Wall Street dropped ahead of a speech by US Federal Reserve Chair Janet Yellen, while shares of Caterpillar sank after the company downgraded its full-year earnings forecast and announced plans to cut jobs.
Yellen is set to speak after the market close, a week after the central bank kept its target interest rate steady amid concern about the global economy.
Currently traders are pricing in about a 40 percent chance of an increase in December, down from 49 percent as recently as Monday, and a 48 percent probability in January, according to Bloomberg.
In New York trading at about 3.10pm, the Dow Jones industrial average dropped 0.6 percent, the Standard & Poor's 500 Index slipped 0.1 percent, while the Nasdaq Composite Index fell 0.2 percent.
"You need to see better China data and more certainty about the Fed," Scott Wren, senior global equity strategist at Wells Fargo Investment Institute in St. Louis, Missouri, told Reuters.
Declines in shares of Caterpillar and those of Goldman Sachs, last down 5.9 percent and 1.5 percent respectively, helped propel the Dow lower.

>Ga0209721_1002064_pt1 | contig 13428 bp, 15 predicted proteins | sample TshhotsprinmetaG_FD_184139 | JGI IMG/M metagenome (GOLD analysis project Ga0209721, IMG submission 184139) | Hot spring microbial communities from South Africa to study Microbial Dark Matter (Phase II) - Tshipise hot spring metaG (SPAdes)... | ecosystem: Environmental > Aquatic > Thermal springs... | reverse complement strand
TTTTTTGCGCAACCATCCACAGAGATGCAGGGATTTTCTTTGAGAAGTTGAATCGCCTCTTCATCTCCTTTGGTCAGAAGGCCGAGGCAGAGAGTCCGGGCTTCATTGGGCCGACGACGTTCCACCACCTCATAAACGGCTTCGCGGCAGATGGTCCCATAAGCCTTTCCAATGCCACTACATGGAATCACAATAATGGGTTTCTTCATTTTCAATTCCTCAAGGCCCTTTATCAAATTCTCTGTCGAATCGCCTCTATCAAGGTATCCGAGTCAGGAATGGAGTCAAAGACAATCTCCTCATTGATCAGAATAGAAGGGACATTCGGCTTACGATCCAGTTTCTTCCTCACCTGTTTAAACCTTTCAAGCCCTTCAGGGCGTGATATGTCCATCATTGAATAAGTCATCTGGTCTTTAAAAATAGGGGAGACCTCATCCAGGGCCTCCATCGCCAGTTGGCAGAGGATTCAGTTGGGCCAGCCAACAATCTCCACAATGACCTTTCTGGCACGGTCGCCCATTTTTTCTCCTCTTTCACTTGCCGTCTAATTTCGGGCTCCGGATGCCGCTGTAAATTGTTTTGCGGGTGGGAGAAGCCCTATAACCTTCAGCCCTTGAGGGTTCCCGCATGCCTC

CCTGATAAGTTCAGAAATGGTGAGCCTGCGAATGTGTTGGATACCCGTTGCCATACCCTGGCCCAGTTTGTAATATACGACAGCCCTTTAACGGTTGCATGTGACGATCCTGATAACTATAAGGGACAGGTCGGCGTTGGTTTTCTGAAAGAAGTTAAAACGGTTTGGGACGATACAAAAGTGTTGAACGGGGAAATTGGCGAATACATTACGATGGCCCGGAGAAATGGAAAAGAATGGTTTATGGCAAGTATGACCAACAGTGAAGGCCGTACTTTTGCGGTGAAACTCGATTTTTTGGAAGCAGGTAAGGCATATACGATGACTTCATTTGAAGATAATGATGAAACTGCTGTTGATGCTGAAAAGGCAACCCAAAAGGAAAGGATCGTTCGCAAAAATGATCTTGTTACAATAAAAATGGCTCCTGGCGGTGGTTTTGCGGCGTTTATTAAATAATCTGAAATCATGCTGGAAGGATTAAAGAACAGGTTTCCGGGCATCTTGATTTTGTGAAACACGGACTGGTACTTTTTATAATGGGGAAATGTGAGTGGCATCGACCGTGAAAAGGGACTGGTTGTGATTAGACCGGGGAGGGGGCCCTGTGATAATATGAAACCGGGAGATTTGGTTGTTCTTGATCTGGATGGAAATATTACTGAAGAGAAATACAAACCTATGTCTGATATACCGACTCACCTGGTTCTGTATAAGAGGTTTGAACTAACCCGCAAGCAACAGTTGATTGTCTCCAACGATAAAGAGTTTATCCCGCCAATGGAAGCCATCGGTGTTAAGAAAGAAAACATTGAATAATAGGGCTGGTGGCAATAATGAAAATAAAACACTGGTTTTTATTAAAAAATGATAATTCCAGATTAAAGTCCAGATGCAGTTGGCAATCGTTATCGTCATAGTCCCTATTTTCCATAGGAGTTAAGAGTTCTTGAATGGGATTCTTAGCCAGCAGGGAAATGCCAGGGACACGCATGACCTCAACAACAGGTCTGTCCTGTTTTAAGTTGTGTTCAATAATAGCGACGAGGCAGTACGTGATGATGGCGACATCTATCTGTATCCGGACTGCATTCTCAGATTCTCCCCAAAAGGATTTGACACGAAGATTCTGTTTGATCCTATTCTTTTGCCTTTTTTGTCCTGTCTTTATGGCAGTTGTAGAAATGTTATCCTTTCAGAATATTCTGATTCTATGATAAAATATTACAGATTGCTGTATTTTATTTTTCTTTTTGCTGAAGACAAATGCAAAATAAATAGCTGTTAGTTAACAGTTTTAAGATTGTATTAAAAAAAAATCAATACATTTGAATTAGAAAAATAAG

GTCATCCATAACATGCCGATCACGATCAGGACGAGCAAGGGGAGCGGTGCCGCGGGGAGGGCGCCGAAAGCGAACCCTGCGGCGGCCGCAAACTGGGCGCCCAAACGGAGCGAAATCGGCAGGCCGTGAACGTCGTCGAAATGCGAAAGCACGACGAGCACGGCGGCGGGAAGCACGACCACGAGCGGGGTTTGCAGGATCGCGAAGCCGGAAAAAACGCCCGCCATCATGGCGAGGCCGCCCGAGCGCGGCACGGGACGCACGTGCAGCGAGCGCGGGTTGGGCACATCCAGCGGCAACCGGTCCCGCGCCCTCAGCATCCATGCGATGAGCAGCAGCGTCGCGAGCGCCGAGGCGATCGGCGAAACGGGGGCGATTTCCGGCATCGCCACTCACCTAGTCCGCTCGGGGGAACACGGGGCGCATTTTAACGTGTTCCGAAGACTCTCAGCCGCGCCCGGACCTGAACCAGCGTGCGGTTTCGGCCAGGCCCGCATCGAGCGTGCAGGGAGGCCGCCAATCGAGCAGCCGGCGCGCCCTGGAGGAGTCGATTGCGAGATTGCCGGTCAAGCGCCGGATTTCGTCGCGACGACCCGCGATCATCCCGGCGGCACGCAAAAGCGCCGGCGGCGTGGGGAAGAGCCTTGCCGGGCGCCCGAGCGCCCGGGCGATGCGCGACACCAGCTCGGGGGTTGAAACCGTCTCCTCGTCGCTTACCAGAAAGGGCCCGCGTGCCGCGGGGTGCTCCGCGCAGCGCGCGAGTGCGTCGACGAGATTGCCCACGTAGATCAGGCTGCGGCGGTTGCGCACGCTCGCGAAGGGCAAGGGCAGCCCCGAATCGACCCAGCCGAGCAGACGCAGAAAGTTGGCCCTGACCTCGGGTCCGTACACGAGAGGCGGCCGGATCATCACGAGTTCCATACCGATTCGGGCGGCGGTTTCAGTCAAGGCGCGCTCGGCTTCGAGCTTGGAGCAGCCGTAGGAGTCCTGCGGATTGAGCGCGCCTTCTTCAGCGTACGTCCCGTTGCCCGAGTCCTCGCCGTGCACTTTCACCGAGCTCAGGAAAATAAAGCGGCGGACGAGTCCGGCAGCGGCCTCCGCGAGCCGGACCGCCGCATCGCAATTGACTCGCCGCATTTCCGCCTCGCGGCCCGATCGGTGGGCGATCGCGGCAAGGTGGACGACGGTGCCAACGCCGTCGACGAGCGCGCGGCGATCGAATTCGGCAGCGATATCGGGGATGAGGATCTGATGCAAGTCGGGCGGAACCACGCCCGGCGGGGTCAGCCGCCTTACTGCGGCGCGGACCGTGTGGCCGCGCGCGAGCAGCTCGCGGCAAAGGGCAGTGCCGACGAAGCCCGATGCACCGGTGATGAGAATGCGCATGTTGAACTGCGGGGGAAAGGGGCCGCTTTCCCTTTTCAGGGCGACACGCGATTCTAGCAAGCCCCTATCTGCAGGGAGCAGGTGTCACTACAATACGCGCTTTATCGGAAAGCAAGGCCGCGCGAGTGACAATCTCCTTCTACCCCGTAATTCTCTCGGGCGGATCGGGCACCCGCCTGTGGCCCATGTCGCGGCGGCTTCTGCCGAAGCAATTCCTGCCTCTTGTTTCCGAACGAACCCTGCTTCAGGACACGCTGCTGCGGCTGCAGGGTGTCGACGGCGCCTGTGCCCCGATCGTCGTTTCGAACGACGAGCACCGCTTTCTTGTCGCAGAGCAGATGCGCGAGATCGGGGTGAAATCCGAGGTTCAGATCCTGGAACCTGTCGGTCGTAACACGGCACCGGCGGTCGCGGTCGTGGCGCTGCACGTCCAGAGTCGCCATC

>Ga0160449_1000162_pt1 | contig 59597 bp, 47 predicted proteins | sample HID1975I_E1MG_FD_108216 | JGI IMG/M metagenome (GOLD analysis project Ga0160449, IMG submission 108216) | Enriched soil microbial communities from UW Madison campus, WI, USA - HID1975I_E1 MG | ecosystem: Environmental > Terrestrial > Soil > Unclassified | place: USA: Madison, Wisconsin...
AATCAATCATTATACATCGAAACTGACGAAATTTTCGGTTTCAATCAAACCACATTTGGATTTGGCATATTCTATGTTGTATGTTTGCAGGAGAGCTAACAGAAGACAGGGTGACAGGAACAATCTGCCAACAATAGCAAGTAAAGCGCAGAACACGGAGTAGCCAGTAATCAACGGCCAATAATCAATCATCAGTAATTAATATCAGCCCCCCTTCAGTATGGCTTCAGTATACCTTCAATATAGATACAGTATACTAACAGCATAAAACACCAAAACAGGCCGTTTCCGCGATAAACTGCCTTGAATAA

Caterpillar also said it may axe as many as 10,000 jobs through 2018.
"The (Caterpillar) news is not helping matters, it's emblematic of a weaker global economy," Joseph Quinlan, chief market strategist for US Trust, in New York, told Reuters.
Shares of Chevron and those of Exxon Mobil bucked the trend, last trading 1.4 percent and 1.1 percent higher respectively.
The latest US economic data were mixed. A Commerce Department showed that orders for durable goods dropped 2 percent in August, following a 1.9 percent gain in July, while a separate report showed new home sales climbed 5.7 percent in August to an annual pace of 552,000, the highest level since 2008.
A Labor Department report showed initial claims for state unemployment benefits rose by 3,000 to a seasonally adjusted 267,000 for the week ended September 19.
In Europe, the Stoxx 600 Index finished the session with a 2.1 percent slide from the previous close. The UK's FTSE 100 Index shed 1.2 percent, while France's CAC 40 Index and Germany's DAX Index each slid 1.9 percent.
Shares of BMW sank 5.2 percent following a report by Autobild that diesel emissions from a BMW X3 model exceeded European Union limits by as much as 11 times in a test by the International Council on Clean Transportation.
"I think we're going to see the automakers weighing on the market much more in the coming weeks," Barthelemy Debray, a fund manager at Old Mutual Global Investors in London, told Bloomberg. "We've heard nothing from auto suppliers and from auto manufacturers, I think they are in crisis mode. I think this is just the beginning."